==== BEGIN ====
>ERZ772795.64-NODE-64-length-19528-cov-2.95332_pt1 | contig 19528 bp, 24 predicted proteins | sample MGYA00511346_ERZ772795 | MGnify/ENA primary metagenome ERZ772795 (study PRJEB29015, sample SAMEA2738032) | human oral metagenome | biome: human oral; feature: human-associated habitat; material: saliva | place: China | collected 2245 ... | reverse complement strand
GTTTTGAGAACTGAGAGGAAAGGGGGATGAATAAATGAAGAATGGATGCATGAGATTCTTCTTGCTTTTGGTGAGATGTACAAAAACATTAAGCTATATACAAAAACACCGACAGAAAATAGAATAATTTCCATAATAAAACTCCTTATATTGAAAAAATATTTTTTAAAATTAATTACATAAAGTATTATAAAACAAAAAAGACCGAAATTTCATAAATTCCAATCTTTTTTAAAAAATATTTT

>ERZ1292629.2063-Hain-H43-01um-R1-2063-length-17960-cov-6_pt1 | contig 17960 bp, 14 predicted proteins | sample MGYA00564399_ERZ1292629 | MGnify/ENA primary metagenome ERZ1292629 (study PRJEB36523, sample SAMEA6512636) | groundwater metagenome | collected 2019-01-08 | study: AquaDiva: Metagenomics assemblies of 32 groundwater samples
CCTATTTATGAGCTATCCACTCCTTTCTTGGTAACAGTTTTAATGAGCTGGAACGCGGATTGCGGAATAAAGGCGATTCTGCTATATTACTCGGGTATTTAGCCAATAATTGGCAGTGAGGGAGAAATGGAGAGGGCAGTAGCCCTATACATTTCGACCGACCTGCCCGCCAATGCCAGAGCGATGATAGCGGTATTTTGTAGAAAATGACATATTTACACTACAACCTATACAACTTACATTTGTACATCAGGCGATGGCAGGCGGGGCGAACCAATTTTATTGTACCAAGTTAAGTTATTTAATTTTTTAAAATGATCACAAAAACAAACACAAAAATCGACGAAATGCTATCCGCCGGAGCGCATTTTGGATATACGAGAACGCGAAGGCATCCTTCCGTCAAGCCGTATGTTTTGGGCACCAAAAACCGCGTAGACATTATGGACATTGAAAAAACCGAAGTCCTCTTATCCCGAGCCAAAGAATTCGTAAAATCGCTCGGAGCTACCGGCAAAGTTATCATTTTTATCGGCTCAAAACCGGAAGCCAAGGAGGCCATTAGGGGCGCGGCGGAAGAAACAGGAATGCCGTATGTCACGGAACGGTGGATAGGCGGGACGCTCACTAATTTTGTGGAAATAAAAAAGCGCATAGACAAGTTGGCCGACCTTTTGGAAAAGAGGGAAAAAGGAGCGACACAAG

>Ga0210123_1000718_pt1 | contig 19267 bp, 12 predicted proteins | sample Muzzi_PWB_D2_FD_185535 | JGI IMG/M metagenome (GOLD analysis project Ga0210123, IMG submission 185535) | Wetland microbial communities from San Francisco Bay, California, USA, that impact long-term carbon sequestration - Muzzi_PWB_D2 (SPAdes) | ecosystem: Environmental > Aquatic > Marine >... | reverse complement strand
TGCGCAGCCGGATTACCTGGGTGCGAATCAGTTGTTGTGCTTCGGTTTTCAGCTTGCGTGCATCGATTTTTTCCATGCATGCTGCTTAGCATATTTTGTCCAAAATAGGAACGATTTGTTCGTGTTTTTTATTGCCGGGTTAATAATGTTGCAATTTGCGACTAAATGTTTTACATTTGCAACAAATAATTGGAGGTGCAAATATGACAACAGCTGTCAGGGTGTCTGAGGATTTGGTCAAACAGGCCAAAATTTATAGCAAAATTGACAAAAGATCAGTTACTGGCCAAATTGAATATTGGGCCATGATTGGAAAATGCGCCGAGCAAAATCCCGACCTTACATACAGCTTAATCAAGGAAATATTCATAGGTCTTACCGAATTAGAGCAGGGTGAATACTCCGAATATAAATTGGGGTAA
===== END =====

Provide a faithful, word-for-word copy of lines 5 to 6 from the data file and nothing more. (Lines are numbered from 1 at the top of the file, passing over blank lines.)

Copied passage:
>Ga0210123_1000718_pt1 | contig 19267 bp, 12 predicted proteins | sample Muzzi_PWB_D2_FD_185535 | JGI IMG/M metagenome (GOLD analysis project Ga0210123, IMG submission 185535) | Wetland microbial communities from San Francisco Bay, California, USA, that impact long-term carbon sequestration - Muzzi_PWB_D2 (SPAdes) | ecosystem: Environmental > Aquatic > Marine >... | reverse complement strand
TGCGCAGCCGGATTACCTGGGTGCGAATCAGTTGTTGTGCTTCGGTTTTCAGCTTGCGTGCATCGATTTTTTCCATGCATGCTGCTTAGCATATTTTGTCCAAAATAGGAACGATTTGTTCGTGTTTTTTATTGCCGGGTTAATAATGTTGCAATTTGCGACTAAATGTTTTACATTTGCAACAAATAATTGGAGGTGCAAATATGACAACAGCTGTCAGGGTGTCTGAGGATTTGGTCAAACAGGCCAAAATTTATAGCAAAATTGACAAAAGATCAGTTACTGGCCAAATTGAATATTGGGCCATGATTGGAAAATGCGCCGAGCAAAATCCCGACCTTACATACAGCTTAATCAAGGAAATATTCATAGGTCTTACCGAATTAGAGCAGGGTGAATACTCCGAATATAAATTGGGGTAA